Marriage Advice From A Christian Perspective

A Creative Solution to Marital Misunderstandings

  • Sandra P. Aldrich Contributing Writer
  • Published Dec 21, 2005
A Creative Solution to Marital Misunderstandings

Communication is vital for any husband and wife who care about their relationship. Just ask my friend Arlene.

She and Eddie were older when they married -- and each a little set in their ways. Complicating their communication challenge was Eddie's timid nature and the fact his first language was not English. Arlene had a tendency to overlook Eddie's comments because of his offhanded way of presenting them. And when she did notice what he said, she was never sure if she comprehended how he really felt.

Then one May morning, a graduation announcement arrived from his nephew several states away. In Arlene's own extended family, such events were pleas for the customary check, but Eddie casually mentioned he'd like to attend.

"Oh, just send a card," was her quick comment.

Eddie nodded and turned to go into the garage, but something in his gentle resignation caught Arlene's attention. As she pondered the dilemma, she turned the announcement envelope over and drew a chart of five squares in a row, numbered from one to five. Then she labeled each. Square One meant, "I really don't want to do this." Square Two was, "I don't want to do this, but I'm willing to talk about it." Square Three equaled, "I don't care one way or another." Square Four stood for, "I'd like to do this, but I won't die if we don't" And Square Five announced, "Yes, this is very important to me."

Then she took the chart to Eddie, explained the numbers, and asked him how he would rate his nephew's graduation.

To her surprise, Eddie pointed to the five and said, "He's that important."

Arlene had met this family at the wedding and remembered that even though their English was flawless, they spoke to Eddie only in their own language even in her presence. Now she had a decision: Would she accompany Eddie to the graduation?

Turning to the chart again, Arlene asked how badly Eddie wanted her to accompany him.  He thought for a moment and then said, "A four. Yes, a four. I'd like you to be there, but I'll understand if you don't want to go."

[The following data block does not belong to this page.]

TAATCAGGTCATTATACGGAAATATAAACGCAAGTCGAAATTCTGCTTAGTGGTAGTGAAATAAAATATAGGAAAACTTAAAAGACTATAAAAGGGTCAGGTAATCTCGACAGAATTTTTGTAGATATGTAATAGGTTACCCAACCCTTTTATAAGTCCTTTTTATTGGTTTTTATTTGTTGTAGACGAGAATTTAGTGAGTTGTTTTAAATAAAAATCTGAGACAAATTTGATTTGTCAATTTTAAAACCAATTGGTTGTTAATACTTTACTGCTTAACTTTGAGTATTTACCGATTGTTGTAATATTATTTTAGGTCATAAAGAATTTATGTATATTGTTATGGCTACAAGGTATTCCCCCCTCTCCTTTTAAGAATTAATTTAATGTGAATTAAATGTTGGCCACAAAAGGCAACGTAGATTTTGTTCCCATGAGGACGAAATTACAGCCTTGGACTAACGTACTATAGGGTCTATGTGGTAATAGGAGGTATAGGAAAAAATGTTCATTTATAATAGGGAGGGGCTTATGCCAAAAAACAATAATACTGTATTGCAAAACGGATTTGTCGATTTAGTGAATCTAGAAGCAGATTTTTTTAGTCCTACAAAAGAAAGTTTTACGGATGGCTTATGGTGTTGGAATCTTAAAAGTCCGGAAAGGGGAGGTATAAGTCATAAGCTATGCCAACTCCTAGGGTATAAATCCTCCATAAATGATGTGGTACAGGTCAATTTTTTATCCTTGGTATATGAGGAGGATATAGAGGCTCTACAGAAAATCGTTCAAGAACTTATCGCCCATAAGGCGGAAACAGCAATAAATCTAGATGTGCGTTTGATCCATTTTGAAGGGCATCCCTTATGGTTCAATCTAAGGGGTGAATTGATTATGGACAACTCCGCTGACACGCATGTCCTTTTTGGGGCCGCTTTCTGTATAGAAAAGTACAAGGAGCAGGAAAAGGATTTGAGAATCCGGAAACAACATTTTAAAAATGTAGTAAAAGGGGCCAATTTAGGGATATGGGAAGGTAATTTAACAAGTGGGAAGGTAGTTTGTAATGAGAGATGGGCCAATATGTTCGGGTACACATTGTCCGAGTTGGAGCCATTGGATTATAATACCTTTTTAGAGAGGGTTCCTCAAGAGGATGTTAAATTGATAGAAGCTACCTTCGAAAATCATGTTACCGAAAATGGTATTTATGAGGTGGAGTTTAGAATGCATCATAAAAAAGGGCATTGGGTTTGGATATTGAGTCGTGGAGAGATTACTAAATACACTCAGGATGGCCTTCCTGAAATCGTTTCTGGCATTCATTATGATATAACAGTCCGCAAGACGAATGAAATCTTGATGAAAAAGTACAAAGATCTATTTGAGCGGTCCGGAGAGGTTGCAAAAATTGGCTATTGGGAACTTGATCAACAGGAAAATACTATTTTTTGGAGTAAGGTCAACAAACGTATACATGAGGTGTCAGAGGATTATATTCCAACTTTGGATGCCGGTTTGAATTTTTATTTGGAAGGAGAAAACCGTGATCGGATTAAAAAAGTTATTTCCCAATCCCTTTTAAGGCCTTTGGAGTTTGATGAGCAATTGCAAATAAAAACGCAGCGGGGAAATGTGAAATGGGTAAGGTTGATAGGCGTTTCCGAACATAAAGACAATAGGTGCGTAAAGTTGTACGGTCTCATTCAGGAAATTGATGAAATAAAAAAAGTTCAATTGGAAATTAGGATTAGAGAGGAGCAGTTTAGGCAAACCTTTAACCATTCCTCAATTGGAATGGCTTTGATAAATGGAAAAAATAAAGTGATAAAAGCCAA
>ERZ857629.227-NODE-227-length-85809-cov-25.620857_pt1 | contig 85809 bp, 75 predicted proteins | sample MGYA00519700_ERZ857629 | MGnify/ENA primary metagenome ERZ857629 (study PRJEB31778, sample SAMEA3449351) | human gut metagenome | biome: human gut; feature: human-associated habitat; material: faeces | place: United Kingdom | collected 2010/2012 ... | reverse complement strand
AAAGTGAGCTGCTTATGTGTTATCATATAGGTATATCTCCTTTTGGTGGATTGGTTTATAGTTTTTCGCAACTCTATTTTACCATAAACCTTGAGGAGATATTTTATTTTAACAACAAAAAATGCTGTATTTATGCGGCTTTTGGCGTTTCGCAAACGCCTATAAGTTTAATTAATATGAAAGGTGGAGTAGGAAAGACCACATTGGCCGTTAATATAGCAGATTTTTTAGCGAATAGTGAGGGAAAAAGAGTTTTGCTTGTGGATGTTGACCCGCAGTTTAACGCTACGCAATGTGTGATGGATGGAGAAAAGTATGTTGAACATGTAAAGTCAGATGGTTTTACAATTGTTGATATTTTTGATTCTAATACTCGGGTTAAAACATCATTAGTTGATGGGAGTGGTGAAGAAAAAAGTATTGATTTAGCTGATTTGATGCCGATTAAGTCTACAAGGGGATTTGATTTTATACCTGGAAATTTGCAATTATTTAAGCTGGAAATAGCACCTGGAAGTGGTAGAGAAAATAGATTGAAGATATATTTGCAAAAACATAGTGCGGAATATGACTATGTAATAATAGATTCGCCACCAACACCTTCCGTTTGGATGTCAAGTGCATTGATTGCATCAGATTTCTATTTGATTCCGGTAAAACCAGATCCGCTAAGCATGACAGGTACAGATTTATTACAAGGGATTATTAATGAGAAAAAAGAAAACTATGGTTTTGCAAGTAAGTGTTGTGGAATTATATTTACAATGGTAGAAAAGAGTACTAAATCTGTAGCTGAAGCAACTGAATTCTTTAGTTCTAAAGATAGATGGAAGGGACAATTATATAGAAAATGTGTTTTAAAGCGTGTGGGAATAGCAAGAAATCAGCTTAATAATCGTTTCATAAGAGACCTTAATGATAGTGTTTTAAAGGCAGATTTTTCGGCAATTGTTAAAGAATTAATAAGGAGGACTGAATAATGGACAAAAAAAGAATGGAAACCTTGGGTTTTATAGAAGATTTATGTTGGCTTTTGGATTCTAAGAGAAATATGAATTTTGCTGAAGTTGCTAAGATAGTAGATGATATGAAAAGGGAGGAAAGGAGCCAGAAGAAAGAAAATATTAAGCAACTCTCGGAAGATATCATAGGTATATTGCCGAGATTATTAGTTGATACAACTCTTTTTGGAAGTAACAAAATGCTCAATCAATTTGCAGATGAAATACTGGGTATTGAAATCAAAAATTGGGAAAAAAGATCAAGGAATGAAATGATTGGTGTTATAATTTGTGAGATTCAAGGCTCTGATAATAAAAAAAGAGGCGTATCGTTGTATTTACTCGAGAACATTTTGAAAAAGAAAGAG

Then, having caught on to this new way of communicating, he said, "What number would you choose?"

As thoughts of the long drive collided with Arlene's concern the family wouldn't speak English, her first impulse was to choose Square One -- the "I really don't want to do this" response. But if this event was so important to Eddie, perhaps she ought to be open to discussing it. Thus, she chose Square Two -- the "but I'm willing to talk about it" category.

As they talked, Arlene explained her dismay at the thought of a six-hundred-mile trip in one day, which was Eddie's usual way of traveling. To her surprise, he nodded, then said, "We could leave a day early, drive until mid-afternoon, and find a nice place to stay. Then the next morning, we'll have a late breakfast and arrive at my brother's at the time he would normally expect us."

With that hurdle behind her, Arlene presented her concern that his family left her out of conversations by speaking their own language.

Eddie's eyes widened. "Oh, we don't mean to be rude. We get excited to talk, and they know my English doesn't keep up with my thoughts. We'll do better."

So the arrangements were made, and to Arlene's surprise, the trip was wonderful. Not only was it leisurely, but since Arlene now understood that Eddie felt inadequate to express himself well in English, she was more tolerant of his lapsing back into his own language. And she had an ally in Eddie's fifteen-year-old niece who enjoyed translating for Arlene. That good bonding time would never have happened if Arlene hadn't come up with a better way to communicate with her husband.

Yes, a little creative thought can go a long way toward smoothing rocky communications. But it often begins with a willingness to try.


Adapted from Men Read Newspapers, Not Minds -- and other things I wish I'd known when I first married by Sandra P. Aldrich. (Tyndale House Publishers, Inc., Used by permission.) Author or co-author of 17 books, Sandra is an international speaker who handles serious issues with insight and humor. For information about her speaking availability or to order this book, contact her at